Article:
Spring 2018

Stem and Leaf Plots

In a stem-and-leaf plot, each number is broken into two parts -

  • The first part is called the stem and consists of the beginning digit(s).

  • The second part is called the leaf and consists of the final digit(s).

The stems are written in a column in ascending order, and the leaves that match up with those stems are written on the corresponding row.

A stem-and-leaf plot of the number of characters in 50 emails.

22 0 64 10 6 26 25 11 4 14
7 1 10 2 7 5 7 4 14 3
1 5 43 0 0 3 25 1 9 1
2 9 0 5 3 6 26 11 25 9
42 17 29 12 27 10 0 0 1 1

Stem and Leaf Plots

First, sort the data in ascending order.

 [1]  0  0  0  0  0  0  1  1  1  1  1  2  2  3  3  3  4  4  5  5  5  6  6
[24]  7  7  7  9  9  9 10 10 10 11 11 12 14 14 16 17 22 25 25 25 26 26 27
[47] 29 42 43 64
  The decimal point is 1 digit(s) to the right of the |

  0 | 00000011111223334455566777999
  1 | 0001124467
  2 | 25556679
  3 | 
  4 | 23
  5 | 
  6 | 4

Split Stem and Leaf Plots

When there are too many numbers on one row or there are only a few stems, we split each row into two halves, with the leaves from 0-4 on the first half and the leaves from 5-9 on the second half. The resulting graph is called a split stem-and-leaf plot.

  The decimal point is 1 digit(s) to the right of the |

  0 | 000000111112233344
  0 | 55566777999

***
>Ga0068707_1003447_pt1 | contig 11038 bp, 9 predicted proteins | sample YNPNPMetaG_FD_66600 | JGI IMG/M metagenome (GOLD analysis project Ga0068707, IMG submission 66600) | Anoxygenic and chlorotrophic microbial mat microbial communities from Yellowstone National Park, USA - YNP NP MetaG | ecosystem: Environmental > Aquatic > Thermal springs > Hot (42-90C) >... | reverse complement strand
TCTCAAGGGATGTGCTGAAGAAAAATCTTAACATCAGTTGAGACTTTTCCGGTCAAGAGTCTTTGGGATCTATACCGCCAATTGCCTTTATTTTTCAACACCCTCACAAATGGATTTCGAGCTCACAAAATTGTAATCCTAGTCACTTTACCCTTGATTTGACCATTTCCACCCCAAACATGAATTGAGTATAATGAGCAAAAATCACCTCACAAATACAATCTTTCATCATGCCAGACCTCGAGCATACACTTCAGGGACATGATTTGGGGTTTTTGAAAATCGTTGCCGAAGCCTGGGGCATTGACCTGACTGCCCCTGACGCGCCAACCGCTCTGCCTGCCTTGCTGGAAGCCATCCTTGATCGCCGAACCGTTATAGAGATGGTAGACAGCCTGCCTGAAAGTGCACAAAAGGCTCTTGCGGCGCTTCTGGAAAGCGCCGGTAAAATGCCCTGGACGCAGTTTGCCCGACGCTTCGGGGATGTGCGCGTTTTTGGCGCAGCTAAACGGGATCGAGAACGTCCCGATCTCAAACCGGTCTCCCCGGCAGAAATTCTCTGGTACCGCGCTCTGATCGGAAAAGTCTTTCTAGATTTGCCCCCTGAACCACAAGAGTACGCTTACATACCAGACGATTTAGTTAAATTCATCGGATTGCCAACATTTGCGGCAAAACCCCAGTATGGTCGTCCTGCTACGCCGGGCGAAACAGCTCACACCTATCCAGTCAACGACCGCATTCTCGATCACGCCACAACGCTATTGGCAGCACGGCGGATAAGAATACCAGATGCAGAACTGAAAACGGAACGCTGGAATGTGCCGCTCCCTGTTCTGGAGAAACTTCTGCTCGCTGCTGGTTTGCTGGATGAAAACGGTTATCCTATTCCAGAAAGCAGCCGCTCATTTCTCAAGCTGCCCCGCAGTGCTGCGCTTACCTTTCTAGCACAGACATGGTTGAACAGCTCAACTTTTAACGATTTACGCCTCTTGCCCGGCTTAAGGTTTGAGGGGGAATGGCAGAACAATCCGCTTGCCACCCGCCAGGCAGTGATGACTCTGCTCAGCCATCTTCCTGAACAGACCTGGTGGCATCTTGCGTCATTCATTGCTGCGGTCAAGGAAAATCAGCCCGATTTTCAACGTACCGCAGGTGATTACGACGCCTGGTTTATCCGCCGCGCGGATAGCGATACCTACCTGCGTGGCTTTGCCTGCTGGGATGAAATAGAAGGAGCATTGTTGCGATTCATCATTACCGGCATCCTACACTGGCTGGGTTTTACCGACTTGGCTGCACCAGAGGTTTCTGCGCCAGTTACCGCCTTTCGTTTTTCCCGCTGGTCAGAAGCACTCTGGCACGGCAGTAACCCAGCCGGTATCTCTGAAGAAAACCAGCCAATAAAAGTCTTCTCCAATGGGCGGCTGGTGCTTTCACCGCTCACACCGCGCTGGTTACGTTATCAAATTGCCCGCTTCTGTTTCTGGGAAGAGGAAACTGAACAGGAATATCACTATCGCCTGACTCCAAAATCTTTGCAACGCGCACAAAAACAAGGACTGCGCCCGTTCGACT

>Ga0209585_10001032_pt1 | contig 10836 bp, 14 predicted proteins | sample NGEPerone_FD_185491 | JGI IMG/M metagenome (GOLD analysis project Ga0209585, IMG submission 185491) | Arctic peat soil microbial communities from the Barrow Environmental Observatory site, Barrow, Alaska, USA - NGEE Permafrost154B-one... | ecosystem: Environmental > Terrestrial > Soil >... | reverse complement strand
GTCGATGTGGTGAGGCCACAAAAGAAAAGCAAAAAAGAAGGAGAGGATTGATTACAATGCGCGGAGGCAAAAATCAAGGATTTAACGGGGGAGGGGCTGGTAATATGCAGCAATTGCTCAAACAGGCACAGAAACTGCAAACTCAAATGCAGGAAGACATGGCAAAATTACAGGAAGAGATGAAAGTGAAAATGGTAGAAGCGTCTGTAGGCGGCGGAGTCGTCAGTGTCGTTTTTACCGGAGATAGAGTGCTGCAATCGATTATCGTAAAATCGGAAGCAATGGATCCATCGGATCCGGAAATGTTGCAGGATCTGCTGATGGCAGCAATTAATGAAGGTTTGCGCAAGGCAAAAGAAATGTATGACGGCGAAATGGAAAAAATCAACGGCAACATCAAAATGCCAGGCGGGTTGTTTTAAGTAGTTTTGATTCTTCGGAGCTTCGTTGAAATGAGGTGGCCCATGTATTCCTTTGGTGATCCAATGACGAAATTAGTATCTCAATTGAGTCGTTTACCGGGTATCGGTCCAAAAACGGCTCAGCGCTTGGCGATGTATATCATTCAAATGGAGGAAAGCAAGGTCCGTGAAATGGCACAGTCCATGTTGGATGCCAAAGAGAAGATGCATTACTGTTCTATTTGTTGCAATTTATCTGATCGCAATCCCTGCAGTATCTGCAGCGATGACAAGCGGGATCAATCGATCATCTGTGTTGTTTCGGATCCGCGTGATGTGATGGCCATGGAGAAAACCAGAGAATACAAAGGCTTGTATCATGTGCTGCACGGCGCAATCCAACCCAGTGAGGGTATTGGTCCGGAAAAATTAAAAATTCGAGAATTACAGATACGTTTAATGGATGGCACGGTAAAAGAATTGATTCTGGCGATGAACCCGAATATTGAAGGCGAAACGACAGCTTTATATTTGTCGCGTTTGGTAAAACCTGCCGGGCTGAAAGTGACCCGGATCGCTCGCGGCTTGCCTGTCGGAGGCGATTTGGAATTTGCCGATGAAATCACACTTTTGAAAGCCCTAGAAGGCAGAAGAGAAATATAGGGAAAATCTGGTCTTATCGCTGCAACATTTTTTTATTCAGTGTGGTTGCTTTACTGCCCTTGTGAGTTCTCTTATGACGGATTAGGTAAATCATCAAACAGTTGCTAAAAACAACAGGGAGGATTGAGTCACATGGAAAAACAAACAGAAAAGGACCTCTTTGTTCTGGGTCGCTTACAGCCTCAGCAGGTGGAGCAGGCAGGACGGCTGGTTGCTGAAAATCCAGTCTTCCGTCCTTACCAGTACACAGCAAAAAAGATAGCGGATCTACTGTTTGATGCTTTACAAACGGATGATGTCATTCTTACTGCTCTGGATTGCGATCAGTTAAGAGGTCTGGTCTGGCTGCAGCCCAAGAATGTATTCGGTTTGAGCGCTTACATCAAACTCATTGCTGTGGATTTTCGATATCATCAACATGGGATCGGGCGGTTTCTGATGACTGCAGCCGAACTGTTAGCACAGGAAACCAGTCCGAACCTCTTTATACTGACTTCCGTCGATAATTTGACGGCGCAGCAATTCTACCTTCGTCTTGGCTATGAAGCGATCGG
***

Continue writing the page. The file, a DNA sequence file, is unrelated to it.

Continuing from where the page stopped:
1 | 00011244
  1 | 67
  2 | 2
  2 | 5556679
  3 | 
  3 | 
  4 | 23
  4 | 
  5 | 
  5 | 
  6 | 4

Dot Plot

A dot plot uses dots to show the frequency, or number of occurrences, of the values in a data set. The higher the stack of dots, the greater the number of occurrences there are of the corresponding value.

Histogram

Cumulative Frequency Histogram

Shape of a Distribution

Modes

Mode is represented by a prominent peak in the distribution.

1. Unimodel Distribution


Modes

  1. Bimodal Distribution

Modes

  1. Multimodal Distribution

Modes

  1. Uniform Distribution

* All the bins have the same frequency, or at least close to the same frequency.
* It is a distribution without a mode.

Symmetry

The histogram for a symmetric distribution will look the same on the left and the right of its center.

Skew

  • A histogram is skewed right if the longer tail is on the right side of the mode.
  • A histogram is skewed left if the longer tail is on the left side of the mode.

Outlier

  • An Outlier is a data value that is far above or far below the rest of the data values.

Measure of Center

Mean and Median

Mean

The sample mean of a numerical variable is computed as the sum of all of the observations divided by the number of observations:

\(\bar x = \sum_{i=1}^n x_i = \frac{(x_1+x_2+...+x_n)}{n}\)


The mean follows the tail

  • In a right skewed distribution, the mean is greater than the median.
  • In a left skewed distribution, the mean is less than the median.
  • In a symmetric distribution, the mean and median are approximately equal.

Median: the number in the middle

The median splits an ordered data set in half. If there are an even number of observations, the median is the average of the two middle values. If there are an odd number of observations, the median is the middle value.

Mean and Median

 [1]  0  0  0  0  0  0  1  1  1  1  1  2  2  3  3  3  4  4  5  5  5  6  6
[24]  7  7  7  9  9  9 10 10 10 11 11 12 14 14 16 17 22 25 25 25 26 26 27
[47] 29 42 43 64

Calculating the Median

\(n\) is odd


1. Sort the series in ascending order.
2. If the series has odd number \((n)\) of entries, the median is at position \(\frac{n+1}{2}.\)
3. Find the median of the series: \(2,4,5,(6),7,9,9\)